Greetings from Accordia

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Accordia is an obscure country on the far, far border of the west that most people miss because they go one step too far and end up in the east. It’s an easy mistake, especially if you are prone to circular reasoning.

 

 

If by chance you find the border, you still might miss it because it’s such a small country. Accordia consists of one large alp. It’s national motto is “Accordia: A Hill of a Good Country.”

 

No one had heard of the country until recently (today, in fact), but it is the birthplace of the accordion. Accordians are touchy about this subject, and if you want to push an Accordian’s button, just casually mention that Christian Friedrich Ludwig Buschmann invented the accordion in 1822. After the bellowing stops, tell the person you were just kidding. Normally, Accordians aren’t that loud, but they are if you push them.

 

 

For unknown reasons, I was selected out of all of the millions of people in the Interlands to be the official representative of Accordia. I have been recording their vibrant history and plan to publish some of it sooner, later, or both.

 

 

 

 

 

 

 

 

 

 

Accordia is an obscure country on the far, far border of the west that most people miss because they go one step too far and end up in the east. It’s an easy mistake, especially if you are prone to circular reasoning.

 

 

 

 

If by chance you find the border, you still might miss it because it’s such a small country. Accordia consists of one large alp. It’s national motto is “Accordia: A Hill of a Good Country.”

 

 

 

No one had heard of the country until recently (today, in fact), but it is the birthplace of the accordion. Accordians are touchy about this subject, and if you want to push an Accordian’s button, just casually mention that Christian Friedrich Ludwig Buschmann invented the accordion in 1822. After the bellowing stops, tell the person you were just kidding. Normally, Accordians aren’t that loud, but they are if you push them.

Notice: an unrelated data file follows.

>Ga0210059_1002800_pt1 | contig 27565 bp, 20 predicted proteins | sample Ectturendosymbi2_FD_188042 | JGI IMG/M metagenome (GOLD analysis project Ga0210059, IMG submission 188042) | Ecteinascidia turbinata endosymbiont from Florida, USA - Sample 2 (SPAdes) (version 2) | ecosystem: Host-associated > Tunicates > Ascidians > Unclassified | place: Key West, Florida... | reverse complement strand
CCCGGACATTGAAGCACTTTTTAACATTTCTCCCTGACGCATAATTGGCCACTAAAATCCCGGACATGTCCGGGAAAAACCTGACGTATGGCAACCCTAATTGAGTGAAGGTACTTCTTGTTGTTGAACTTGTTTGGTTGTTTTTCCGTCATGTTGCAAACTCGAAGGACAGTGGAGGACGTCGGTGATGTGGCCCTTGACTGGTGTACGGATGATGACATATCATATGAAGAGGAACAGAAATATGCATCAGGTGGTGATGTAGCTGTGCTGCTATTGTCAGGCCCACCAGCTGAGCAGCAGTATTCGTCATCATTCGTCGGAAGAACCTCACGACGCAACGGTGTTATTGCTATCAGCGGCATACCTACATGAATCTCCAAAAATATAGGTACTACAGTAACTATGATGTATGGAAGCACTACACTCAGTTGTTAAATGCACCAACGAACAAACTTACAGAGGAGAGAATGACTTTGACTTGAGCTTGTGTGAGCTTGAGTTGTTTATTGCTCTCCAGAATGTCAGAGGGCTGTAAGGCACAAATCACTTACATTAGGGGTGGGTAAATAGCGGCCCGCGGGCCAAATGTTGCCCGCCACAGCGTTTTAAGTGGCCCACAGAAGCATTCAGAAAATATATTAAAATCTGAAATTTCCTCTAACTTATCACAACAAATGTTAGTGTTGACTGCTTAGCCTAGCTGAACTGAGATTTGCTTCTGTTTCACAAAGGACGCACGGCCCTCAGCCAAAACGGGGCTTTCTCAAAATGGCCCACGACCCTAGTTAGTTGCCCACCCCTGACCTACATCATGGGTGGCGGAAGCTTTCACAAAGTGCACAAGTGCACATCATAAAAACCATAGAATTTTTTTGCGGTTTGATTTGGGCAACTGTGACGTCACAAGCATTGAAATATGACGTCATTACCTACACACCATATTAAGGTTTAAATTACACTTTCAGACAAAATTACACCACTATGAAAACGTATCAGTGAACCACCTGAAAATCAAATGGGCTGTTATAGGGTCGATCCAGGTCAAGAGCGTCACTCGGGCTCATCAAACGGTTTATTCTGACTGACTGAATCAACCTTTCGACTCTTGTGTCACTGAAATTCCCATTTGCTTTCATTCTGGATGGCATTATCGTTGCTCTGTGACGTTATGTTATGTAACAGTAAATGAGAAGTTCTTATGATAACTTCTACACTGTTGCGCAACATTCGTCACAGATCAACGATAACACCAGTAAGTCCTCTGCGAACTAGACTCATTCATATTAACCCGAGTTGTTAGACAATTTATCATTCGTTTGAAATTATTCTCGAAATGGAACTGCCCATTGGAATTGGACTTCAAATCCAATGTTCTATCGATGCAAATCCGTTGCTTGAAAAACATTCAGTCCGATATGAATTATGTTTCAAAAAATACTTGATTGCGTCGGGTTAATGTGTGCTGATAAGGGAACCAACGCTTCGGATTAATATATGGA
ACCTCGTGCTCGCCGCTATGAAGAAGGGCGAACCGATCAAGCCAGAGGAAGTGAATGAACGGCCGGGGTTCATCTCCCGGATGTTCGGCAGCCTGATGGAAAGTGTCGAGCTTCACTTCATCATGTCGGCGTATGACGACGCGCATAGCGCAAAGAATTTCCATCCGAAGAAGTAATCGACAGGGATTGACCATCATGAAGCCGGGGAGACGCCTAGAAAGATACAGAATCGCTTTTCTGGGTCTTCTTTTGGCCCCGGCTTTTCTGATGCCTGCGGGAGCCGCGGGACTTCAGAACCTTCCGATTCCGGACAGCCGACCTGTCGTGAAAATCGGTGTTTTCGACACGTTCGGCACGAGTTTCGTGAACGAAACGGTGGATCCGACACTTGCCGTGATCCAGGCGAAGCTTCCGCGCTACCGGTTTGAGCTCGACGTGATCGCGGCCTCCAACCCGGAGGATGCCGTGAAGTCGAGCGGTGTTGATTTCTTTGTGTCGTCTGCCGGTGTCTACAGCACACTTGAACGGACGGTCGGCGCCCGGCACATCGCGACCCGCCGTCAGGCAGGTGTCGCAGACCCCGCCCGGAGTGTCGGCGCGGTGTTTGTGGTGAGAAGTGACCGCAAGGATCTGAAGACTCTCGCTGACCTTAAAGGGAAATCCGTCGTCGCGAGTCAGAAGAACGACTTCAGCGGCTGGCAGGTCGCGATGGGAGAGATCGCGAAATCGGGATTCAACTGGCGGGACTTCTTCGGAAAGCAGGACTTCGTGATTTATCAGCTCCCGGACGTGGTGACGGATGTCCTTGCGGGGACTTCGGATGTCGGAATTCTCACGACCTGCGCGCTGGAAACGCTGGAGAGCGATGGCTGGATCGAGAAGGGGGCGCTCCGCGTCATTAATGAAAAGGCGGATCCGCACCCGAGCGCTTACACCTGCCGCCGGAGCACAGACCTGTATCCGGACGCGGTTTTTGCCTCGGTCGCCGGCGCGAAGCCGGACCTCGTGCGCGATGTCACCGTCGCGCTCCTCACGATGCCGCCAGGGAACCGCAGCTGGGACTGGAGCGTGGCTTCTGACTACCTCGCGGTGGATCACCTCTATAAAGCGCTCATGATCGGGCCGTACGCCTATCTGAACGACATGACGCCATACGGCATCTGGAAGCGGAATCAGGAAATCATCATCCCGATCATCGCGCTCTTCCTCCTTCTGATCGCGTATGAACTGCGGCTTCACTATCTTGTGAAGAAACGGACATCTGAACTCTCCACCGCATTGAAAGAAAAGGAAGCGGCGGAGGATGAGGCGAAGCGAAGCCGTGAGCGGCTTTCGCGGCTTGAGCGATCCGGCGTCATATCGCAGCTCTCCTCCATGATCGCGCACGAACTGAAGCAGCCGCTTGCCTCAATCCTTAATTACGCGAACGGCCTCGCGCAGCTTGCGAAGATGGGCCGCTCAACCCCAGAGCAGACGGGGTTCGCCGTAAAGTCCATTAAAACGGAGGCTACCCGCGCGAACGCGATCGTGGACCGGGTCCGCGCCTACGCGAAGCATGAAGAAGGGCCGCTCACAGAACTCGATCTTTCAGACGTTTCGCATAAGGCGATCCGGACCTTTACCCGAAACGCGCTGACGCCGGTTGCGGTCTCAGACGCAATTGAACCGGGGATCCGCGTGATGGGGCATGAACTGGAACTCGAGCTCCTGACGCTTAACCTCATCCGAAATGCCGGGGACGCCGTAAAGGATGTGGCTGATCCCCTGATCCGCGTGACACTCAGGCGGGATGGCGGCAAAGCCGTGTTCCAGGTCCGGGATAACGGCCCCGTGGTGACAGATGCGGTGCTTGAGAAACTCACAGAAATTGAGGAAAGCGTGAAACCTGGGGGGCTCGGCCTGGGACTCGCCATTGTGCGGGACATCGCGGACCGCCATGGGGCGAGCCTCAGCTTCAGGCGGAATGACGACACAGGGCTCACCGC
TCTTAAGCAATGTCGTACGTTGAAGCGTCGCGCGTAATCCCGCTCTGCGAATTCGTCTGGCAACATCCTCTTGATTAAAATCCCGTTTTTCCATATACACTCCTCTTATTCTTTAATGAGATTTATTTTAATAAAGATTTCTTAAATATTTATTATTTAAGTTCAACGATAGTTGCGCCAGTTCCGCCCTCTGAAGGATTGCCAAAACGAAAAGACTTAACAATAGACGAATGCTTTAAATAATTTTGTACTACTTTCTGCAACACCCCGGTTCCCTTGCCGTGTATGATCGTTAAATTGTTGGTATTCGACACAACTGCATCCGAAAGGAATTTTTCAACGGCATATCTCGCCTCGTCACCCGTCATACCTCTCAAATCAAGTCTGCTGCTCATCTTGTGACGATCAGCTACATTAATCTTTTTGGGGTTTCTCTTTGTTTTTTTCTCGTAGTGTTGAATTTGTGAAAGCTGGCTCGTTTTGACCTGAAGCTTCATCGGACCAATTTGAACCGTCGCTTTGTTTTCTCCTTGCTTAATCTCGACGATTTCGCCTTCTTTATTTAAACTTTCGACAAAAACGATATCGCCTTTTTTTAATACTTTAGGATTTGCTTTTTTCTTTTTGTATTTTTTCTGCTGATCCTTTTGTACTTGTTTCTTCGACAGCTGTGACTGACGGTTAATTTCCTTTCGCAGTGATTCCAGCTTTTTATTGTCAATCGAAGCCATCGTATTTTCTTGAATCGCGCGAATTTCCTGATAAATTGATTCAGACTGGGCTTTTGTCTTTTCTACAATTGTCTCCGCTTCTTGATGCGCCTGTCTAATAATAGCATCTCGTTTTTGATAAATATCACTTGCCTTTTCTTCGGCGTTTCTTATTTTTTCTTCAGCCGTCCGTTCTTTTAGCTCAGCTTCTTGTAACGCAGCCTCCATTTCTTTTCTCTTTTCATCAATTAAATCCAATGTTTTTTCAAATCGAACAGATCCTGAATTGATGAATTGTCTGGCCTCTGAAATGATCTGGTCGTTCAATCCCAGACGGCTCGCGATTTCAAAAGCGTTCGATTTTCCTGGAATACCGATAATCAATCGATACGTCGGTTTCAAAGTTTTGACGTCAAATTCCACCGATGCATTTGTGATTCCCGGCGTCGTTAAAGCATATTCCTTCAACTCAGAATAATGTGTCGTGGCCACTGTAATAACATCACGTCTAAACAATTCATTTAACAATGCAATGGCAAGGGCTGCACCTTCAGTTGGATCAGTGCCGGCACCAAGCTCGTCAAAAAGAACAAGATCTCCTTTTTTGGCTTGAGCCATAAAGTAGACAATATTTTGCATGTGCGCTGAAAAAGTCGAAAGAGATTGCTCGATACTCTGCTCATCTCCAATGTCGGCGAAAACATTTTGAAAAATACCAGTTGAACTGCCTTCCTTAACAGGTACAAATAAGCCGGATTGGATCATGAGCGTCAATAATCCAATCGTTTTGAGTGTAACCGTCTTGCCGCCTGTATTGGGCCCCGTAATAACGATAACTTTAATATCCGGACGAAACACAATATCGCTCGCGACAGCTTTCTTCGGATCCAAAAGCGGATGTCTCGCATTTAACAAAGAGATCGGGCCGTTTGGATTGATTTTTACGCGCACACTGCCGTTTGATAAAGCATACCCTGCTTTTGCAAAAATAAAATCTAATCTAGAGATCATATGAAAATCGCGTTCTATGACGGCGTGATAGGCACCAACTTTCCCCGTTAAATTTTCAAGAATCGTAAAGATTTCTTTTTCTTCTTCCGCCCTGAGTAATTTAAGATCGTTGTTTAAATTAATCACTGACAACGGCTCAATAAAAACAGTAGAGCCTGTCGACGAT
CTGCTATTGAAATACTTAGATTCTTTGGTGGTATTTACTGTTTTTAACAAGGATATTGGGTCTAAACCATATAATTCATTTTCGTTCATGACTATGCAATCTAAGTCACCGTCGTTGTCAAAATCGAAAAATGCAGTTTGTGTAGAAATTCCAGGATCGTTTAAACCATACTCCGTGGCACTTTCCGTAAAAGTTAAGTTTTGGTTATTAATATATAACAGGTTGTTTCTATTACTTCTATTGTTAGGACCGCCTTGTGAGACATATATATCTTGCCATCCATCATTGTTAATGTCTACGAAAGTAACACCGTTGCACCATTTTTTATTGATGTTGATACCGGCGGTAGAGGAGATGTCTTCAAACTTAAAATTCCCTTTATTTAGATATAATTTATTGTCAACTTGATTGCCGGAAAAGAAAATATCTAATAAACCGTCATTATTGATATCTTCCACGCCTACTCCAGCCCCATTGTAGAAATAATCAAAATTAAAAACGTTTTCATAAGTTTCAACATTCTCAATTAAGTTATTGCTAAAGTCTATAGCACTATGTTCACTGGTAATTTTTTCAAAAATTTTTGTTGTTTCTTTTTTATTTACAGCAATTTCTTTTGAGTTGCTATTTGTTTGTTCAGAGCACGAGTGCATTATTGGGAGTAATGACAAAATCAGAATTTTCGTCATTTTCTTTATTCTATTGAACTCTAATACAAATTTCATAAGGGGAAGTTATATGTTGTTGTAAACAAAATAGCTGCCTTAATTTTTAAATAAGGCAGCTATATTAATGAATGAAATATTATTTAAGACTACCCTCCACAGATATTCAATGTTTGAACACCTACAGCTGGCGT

For unknown reasons, I was selected out of all of the millions of people in the Interlands to be the official representative of Accordia. I have been recording their vibrant history and plan to publish some of it sooner, later, both, or either.

 

 

 

 

Pronunciation is Everything #1

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Have you ever had an out-of-body experience? Me, neither. But I’ve had several out-of-WORLD experiences, in which my body has been lifted high above the WORLD (aka America) and been transported to places far, far away. Oddly, just as in out-of-body experiences, along the way I have been probed by aliens with blank stares, large hands, and wands (aka TSA).

Some of these experiences lasted a long time. Not the probing, the being in places far away. Places where people do not speak English, like Japan. At first, to make myself understood, I tried speaking English slowly. People did not understand me, so I put on my American thinking cap and started shouting in English. LIKE THIS! Finally, in desperation and because I really needed to find a toilet, I learned the language.

Now I can irritate people with puns and wordplay in two languages.

Once upon a time in that land far, far away, some people who publish a small bilingual magazine in Tokyo were filled with desperation over how to fill the back pages of their magazine. I appeared and offered them six cartoons, which they published. Nothing happened after that. And none of us lived happily ever after; they still had back pages to fill, and I continued on my lonely quest to find desperate publishers.

The cartoon below is a play on the English word man. If you use the Roman alphabet, you can write the Japanese word for Y10,000 as man.  The “a”  is pronounced like “ah.” (Ten thousand yen is currently about $128.)

This is my attempt to fill the back pages of my blog.